Baboons in Uganda

The world has 5 species of Baboons and they only found in Africa or Arabia. They are considered to be the world’s largest monkeys and males of different species average from 33 to 82 pounds (15 to 37 kilograms).

There are 2 most common baboons occur in East Africa, the olive baboon and the yellow baboon. The larger and darker olive baboon is found in Uganda, west and central Kenya and northern Tanzania. Smaller, more slender and lighter in color, the yellow baboon inhabits southern and coastal Kenya and Tanzania. Both types are “dogfaced,” but the yellow’s nose turns up more than the olive’s.

The size of the baboon is approximately 20 to 40 inches long, minus the substantial tails of varying lengths.  The Baboons mostly stay in savanna and other semi-arid habitats, but some few live in tropical forests like Bwindi forest among others.

Unfortunately, baboon luck gripping tails thus find difficulties when climbing trees sleep, eat, or hide in time of trouble. Baboons rarely climb trees thus spend most of their time on the ground. Baboons are opportunistic eaters and, fond of crops, become destructive pests to many African farmers.

They feed on fruits, grasses, seeds, bark, and roots, but also have a taste for meat. They eat birds, rodents, and even the young of larger mammals, such as antelopes and sheep.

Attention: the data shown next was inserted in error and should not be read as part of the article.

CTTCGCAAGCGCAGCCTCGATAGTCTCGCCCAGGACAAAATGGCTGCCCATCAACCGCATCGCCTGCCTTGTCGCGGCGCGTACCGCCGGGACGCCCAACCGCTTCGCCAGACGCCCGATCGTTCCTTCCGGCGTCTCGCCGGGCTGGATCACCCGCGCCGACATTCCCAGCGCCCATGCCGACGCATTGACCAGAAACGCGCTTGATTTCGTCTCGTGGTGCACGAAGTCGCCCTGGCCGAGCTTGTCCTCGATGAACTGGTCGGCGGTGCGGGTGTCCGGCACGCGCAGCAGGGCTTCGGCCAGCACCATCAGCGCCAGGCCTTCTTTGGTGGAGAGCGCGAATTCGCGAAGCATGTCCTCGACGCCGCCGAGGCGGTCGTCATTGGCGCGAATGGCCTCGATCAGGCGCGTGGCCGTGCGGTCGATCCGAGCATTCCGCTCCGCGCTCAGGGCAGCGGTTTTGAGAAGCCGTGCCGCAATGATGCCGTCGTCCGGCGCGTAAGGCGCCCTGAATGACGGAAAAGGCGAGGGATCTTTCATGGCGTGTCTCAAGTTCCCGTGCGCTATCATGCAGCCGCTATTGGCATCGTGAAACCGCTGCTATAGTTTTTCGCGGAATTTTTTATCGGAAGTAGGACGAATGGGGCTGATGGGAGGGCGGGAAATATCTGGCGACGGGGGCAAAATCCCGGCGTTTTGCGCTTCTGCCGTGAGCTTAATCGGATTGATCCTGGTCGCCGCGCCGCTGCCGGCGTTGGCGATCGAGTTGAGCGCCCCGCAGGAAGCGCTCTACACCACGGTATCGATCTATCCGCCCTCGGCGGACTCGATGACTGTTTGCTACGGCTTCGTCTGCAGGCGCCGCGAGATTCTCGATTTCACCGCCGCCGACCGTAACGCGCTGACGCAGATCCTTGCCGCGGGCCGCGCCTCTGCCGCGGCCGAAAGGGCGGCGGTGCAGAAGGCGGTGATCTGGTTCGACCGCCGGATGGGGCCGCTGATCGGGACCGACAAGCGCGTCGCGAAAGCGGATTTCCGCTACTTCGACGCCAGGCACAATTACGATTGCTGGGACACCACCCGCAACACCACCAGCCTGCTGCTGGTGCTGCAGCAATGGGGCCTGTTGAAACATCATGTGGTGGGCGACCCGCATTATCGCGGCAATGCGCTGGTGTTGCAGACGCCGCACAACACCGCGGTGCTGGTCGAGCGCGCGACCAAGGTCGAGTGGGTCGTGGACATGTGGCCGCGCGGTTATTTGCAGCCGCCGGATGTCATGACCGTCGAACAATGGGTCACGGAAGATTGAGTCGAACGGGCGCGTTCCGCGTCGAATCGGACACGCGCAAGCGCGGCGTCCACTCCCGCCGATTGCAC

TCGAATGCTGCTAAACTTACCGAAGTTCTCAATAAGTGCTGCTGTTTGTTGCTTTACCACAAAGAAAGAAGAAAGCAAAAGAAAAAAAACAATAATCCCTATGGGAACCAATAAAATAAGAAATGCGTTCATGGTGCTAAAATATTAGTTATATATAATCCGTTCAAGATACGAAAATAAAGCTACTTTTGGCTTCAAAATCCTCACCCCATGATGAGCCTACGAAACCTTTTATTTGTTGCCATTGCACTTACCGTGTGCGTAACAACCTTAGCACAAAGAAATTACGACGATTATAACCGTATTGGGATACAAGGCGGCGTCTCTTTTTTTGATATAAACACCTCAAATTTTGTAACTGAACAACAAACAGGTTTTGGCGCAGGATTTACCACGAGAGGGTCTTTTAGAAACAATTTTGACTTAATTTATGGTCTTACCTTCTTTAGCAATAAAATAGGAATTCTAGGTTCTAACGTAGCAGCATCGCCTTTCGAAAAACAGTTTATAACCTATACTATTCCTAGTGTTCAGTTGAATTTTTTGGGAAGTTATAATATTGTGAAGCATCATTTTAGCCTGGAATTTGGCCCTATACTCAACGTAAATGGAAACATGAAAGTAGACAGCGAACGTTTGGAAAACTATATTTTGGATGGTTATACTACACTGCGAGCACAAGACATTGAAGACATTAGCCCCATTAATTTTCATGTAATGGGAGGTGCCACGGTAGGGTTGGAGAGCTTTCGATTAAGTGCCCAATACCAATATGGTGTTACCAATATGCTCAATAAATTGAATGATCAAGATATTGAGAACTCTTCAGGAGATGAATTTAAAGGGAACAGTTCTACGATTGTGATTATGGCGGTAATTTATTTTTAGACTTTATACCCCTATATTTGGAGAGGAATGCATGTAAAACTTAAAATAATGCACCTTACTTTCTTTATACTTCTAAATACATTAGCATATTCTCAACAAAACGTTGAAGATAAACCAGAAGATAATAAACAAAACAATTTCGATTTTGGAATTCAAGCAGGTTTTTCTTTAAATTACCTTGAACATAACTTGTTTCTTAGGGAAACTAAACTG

Some of the baboon species include chacma, olive, yellow, and Guinea are known as the savanna baboons. These animals form large troops, composed of dozens or even hundreds of baboons, governed by a complex hierarchy that fascinates scientists. Males use shows of physical power to dominate rivals, and troop members spend endless hours carefully grooming one another to remove insects and dead skin.

A fifth species, the hamadryas baboon, lives in the hills along the Red Sea coasts of Africa and Arabia. These cliff-dwelling baboons disperse to forage during the day and reconvene in much smaller groups at night.


When water is readily available, baboons drink every day or two, but they can survive for long periods by licking the night dew from their fur.

They leave their nest early in the morning at around -After coming down from the cliffs or trees, adults sit in small groups grooming each other while the juveniles play.

They are intelligent primates and are capable of using tools like stones, sticks to get termites, root crops among others.

When they begin to mature, males leave their natal troops and move in and out of other troops.

Baboons sleep, travel, feed and socialize together in groups of about 50 individuals, consisting of seven to eight males and approximately twice as many females plus their young.

Baboons prefer safe sleeping places in either tall trees or on cliff faces. When water is readily available, baboons drink every day or two, but they can survive for long periods by licking the night dew from their fur.

The major predator of Baboons is the human being because they can cause injuries to them. They are more aggressive when attacked.


While on a safari in Uganda, you must see baboons in the following national parks; Murchison Falls National Park, Semuliki Forest, Kibale Forest National Park, Queen Elizabeth National Park and Lake Mburo National Park.

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